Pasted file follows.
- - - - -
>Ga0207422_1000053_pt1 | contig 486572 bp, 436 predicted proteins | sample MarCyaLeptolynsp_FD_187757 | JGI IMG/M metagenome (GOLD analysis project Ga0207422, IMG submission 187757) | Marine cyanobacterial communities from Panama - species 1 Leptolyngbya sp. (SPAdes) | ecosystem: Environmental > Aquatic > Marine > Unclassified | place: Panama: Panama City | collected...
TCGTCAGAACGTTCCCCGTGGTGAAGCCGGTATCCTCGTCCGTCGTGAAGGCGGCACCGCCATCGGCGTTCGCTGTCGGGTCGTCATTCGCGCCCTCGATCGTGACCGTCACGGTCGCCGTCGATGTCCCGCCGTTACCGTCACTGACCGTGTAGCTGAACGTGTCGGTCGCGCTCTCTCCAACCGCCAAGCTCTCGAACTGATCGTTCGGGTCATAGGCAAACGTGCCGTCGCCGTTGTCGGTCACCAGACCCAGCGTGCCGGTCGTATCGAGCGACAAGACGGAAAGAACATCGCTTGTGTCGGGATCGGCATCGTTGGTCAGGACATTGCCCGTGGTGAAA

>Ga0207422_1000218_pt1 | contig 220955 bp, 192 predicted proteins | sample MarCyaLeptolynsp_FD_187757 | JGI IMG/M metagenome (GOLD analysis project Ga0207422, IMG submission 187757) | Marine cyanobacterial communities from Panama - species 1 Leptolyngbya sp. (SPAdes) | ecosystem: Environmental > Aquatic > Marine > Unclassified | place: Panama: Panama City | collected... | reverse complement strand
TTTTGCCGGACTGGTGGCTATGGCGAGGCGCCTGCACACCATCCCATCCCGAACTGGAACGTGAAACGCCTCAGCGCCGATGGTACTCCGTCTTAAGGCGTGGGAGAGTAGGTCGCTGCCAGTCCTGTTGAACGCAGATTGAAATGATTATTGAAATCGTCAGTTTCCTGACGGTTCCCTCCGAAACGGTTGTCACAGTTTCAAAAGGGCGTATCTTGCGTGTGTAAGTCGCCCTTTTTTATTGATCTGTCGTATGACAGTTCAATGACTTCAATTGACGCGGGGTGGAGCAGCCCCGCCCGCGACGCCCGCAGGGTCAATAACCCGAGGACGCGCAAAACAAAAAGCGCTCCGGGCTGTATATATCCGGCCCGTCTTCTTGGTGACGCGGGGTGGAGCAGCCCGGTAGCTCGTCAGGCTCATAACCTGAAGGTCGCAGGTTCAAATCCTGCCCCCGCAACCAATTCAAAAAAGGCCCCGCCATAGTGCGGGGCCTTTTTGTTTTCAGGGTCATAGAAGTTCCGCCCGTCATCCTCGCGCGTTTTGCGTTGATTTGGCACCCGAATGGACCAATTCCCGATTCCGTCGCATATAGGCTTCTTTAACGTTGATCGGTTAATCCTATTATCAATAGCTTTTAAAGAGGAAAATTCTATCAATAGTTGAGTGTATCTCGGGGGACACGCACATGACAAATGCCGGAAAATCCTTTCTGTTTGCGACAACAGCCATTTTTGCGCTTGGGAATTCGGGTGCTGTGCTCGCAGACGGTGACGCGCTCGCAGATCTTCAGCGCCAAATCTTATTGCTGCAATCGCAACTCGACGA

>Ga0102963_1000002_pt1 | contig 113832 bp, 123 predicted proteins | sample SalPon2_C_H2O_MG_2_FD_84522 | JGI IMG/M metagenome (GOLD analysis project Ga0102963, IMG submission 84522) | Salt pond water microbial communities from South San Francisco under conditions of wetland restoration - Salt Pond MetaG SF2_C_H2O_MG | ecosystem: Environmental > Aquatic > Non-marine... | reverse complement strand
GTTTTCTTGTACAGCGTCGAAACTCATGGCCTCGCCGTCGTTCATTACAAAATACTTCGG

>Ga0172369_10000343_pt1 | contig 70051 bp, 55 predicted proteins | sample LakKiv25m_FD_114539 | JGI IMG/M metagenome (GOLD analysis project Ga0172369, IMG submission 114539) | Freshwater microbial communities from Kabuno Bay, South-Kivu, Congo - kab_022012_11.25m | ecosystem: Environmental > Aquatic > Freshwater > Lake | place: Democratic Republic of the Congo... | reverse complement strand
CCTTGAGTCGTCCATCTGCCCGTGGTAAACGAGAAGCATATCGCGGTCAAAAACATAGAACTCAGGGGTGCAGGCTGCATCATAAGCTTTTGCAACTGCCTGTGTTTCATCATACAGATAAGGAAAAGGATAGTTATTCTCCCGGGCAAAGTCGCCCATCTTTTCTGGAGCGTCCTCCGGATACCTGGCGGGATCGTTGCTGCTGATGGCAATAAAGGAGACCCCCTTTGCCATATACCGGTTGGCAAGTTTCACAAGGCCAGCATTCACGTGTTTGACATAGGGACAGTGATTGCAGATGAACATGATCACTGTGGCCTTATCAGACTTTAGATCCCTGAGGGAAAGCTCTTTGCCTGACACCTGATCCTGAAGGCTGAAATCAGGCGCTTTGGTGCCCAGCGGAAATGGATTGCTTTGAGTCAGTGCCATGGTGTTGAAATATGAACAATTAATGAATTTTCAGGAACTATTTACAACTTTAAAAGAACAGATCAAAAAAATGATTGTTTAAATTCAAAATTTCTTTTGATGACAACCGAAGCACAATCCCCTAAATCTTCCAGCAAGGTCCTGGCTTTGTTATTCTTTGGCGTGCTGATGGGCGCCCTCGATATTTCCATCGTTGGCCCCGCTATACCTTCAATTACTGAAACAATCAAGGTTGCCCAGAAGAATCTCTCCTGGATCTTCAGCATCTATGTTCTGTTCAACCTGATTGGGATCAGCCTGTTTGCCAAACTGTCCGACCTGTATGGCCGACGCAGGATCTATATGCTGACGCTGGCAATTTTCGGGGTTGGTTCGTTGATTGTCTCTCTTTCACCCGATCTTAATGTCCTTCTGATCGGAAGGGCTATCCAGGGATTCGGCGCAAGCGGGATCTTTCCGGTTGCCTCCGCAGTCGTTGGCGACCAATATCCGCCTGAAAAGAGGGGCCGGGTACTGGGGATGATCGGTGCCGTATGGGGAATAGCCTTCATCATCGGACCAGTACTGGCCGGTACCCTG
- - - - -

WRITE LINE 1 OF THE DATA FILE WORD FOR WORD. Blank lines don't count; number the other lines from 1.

>Ga0207422_1000053_pt1 | contig 486572 bp, 436 predicted proteins | sample MarCyaLeptolynsp_FD_187757 | JGI IMG/M metagenome (GOLD analysis project Ga0207422, IMG submission 187757) | Marine cyanobacterial communities from Panama - species 1 Leptolyngbya sp. (SPAdes) | ecosystem: Environmental > Aquatic > Marine > Unclassified | place: Panama: Panama City | collected...